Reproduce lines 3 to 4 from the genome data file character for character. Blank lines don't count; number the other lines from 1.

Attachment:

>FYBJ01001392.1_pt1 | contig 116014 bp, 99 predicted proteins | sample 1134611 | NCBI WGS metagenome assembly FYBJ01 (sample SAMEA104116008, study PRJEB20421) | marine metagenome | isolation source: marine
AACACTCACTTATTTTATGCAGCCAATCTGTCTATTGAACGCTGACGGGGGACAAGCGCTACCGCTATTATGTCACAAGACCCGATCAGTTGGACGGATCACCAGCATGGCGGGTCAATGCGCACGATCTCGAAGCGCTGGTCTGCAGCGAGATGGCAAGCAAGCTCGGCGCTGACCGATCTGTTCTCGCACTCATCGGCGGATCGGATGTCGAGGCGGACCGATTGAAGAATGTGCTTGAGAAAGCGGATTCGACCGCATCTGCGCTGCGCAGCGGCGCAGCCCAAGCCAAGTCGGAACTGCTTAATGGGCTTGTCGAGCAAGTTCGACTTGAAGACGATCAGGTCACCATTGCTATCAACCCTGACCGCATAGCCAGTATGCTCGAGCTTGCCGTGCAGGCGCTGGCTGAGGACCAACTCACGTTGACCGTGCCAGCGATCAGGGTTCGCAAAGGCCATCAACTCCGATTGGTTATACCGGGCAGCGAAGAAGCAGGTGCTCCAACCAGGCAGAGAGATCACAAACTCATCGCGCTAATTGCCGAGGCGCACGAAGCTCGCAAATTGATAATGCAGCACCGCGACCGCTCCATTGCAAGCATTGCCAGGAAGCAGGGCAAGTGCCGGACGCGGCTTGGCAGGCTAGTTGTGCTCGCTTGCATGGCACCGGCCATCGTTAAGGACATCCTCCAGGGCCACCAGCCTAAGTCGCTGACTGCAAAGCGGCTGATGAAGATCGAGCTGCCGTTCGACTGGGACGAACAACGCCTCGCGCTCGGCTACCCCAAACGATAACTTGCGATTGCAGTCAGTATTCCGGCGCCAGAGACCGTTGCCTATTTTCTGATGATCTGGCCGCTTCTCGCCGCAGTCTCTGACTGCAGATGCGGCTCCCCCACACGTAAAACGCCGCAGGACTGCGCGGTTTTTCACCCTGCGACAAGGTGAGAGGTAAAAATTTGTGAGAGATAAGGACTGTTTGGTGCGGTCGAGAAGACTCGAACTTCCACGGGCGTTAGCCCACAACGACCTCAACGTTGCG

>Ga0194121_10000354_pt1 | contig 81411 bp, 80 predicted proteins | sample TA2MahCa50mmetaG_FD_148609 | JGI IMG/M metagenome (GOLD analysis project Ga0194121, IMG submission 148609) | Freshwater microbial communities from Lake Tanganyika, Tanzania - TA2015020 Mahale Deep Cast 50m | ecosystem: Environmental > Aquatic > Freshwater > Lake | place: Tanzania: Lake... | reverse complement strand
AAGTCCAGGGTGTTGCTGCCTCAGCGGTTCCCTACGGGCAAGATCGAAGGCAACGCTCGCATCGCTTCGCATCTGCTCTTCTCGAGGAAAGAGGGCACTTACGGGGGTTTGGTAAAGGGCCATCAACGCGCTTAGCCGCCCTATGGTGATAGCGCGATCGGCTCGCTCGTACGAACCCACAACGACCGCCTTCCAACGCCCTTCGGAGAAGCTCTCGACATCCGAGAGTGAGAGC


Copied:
>Ga0194121_10000354_pt1 | contig 81411 bp, 80 predicted proteins | sample TA2MahCa50mmetaG_FD_148609 | JGI IMG/M metagenome (GOLD analysis project Ga0194121, IMG submission 148609) | Freshwater microbial communities from Lake Tanganyika, Tanzania - TA2015020 Mahale Deep Cast 50m | ecosystem: Environmental > Aquatic > Freshwater > Lake | place: Tanzania: Lake... | reverse complement strand
AAGTCCAGGGTGTTGCTGCCTCAGCGGTTCCCTACGGGCAAGATCGAAGGCAACGCTCGCATCGCTTCGCATCTGCTCTTCTCGAGGAAAGAGGGCACTTACGGGGGTTTGGTAAAGGGCCATCAACGCGCTTAGCCGCCCTATGGTGATAGCGCGATCGGCTCGCTCGTACGAACCCACAACGACCGCCTTCCAACGCCCTTCGGAGAAGCTCTCGACATCCGAGAGTGAGAGC